Anyone who has watched a Disney animated film and marveled at the realism of the animation or who has giggled at the antics of a toy spaceman in a Pixar movie has experienced the work of a character rigger. These professionals can make the difference between a so-so cartoon and a work-of-art animation. Rigging requires skills, knowledge and just the right personality.

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Definition

Character riggers design the skeletal framework of a person, creature or moving object according to Git In Media. They use a virtual “wireframe” (the rig) generated through a computer program to position moving parts like arms and legs. It is somewhat like puppeteering, though the puppet is a 2-D image. Characters are made to jump, skip, stretch, yawn and adopt other movements; backdrop trees sway, barrels roll, and car gears turn all because of the use of a character rig. The rigger builds a skeleton for a character and fleshes it out (so the skin can tighten or sag, dimples can flash, etc.) before the model is animated. That way, the movements seem more natural.

How it Works

Rigging is a tedious process. There are software programs that are used for facial movements and others that allow riggers to make their characters move through space. The process involves building the model and then interfacing all programs so that things move the way they should. An arm, for instance, will only move at the joints. According to an article in Forbes Magazine, new software has been developed that will allow the animators to build the rig in minutes. Without this innovation, the process of character rigging can take days.

What Riggers Need

They need the ability to work with computer software. There are many rigging programs and the professional must know which will be best for their applications. Some of the tools built into these programs are things like “morphers” that allow riggers to blend motions so that they aren’t “jerky.” Animators must know how to access and use these tools. Additionally, character riggers must be detail-oriented. Movements are interconnected and sometimes involve minute changes in a muscle or facial expression. Anyone who has made animation by drawing similar pictures on a pad of paper and then flipping rapidly through them understands the difference between that process and the smooth, lifelike movements of an animated character in a video game or animated feature.

Most employers require the minimum of a bachelor’s degree in computer animation or another related field. Experience is also valuable, and riggers often begin working for small video companies to gain the skills they need.

How to Become a Character Rigger

In an article in Rigging Dojo, a character artist for Disney shared his story. He was so interested in the field that he found some self-teaching materials and began doing just that when he was 16. That gave him a head start in animation when he began college where he studied graphic and web design, web scripting and other courses in animation. His first job was with a small television studio where he “modeled and rigged all the characters for the TV series development.” One of the things he mentions is that he has done extensive research and experimentation in “topology.”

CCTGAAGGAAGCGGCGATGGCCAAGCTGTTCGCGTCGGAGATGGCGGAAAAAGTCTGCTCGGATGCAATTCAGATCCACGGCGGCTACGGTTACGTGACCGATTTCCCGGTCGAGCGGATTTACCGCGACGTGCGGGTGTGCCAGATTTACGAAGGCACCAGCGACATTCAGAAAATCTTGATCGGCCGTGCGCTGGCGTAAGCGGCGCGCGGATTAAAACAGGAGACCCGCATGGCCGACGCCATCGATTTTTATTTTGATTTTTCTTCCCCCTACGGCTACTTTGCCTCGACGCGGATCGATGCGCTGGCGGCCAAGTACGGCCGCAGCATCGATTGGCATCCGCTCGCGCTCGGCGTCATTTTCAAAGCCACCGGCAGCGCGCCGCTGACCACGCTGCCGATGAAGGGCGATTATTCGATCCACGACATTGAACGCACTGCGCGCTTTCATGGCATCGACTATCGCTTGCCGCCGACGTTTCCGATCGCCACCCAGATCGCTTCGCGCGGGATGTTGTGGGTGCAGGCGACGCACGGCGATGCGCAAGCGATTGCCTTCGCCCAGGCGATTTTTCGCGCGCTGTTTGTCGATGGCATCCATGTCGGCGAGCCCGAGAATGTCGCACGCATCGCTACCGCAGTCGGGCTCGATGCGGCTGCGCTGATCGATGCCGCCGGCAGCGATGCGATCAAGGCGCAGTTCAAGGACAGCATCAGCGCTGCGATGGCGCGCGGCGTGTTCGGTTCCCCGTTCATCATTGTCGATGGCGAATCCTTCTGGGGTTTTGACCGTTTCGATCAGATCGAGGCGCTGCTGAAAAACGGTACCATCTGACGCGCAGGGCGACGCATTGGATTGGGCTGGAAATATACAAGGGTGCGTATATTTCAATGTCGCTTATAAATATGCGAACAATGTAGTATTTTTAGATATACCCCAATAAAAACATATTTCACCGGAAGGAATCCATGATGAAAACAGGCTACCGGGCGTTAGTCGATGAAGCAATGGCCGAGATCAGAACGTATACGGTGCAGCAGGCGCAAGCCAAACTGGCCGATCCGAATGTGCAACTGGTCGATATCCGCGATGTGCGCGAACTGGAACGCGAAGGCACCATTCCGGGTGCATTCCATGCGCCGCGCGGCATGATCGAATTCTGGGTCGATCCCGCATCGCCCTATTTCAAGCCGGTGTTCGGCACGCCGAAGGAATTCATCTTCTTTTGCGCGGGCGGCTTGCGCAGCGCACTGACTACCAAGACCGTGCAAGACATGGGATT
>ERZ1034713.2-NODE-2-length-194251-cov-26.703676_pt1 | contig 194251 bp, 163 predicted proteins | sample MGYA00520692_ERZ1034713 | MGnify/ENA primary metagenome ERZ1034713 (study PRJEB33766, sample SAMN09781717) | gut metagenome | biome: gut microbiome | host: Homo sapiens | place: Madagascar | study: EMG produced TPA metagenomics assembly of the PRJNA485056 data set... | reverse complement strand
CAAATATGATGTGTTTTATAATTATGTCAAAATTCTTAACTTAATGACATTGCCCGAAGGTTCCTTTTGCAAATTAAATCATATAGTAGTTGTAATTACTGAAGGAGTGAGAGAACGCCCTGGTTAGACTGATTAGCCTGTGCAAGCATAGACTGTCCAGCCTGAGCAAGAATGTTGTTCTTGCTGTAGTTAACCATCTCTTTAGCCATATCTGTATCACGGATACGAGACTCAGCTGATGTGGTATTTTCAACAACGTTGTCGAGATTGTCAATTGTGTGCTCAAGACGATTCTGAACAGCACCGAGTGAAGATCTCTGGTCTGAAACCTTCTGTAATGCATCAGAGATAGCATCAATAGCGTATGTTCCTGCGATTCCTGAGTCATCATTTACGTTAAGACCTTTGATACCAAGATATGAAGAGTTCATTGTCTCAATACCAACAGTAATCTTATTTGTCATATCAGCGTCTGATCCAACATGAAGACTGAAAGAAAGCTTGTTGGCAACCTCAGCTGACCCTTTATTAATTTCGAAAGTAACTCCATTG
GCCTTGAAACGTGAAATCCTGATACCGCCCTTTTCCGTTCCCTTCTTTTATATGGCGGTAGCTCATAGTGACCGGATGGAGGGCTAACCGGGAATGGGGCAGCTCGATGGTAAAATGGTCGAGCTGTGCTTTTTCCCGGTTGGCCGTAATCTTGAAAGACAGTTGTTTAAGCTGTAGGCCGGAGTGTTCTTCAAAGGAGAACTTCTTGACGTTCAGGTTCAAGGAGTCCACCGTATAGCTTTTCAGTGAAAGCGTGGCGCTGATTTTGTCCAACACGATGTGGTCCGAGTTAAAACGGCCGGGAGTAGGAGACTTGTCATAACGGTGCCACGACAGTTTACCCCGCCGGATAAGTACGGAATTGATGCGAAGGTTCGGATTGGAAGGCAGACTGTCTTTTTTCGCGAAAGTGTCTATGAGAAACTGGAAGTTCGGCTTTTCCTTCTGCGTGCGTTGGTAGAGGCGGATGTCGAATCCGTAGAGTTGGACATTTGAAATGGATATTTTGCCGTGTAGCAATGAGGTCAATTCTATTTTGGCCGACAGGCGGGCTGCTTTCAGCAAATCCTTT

Topology is the study of how features are inter-related. In addition to core courses in computer science and programming, degrees should include courses in biology, physiology, kinesiology, anatomy and other related areas. The Disney animator worked as a freelancer for some time, as well as working for other companies before landing the sweet Disney job. It isn’t a quick jump up; most riggers work their way up in the profession and most employers demand experience.

What they Make and Where they Work

Glassdoor, the employment website, lists several openings for riggers. Snapchat needs a rigger and is willing to pay $62,000 to $100,000 depending upon experience. The Nickelodeon Channel is looking for a rigger to work with its lead character developer to create rigs. They also must know how to use new rigging tools. The right person can earn $70,000 to $110,000.

According to the Bureau of Labor Statistics, the median salary for animators is $78,230. Top employers are Disney Cruise Vacations, Sony, Viacom, Nickelodeon, Pixar and others. Industries that use riggers are advertising companies, television networks, film companies, game companies and others. The best cities to work as a rigger are Burbank, CA, Los Angeles, New York and San Diego.

Although there isn’t a dearth of riggers, the anticipated growth in the profession is four percent. That is about average for all occupations. With the popularity of gaming and the use of game technology in teaching curriculum, there will be a need for this profession for some time. New technology may make the animation process quicker, but there will always be a need for a human to bring life to the characters. The character rigger adds that life and allows viewers to suspend disbelief and be entertained by creations such as toy spacemen and animated cowboys.

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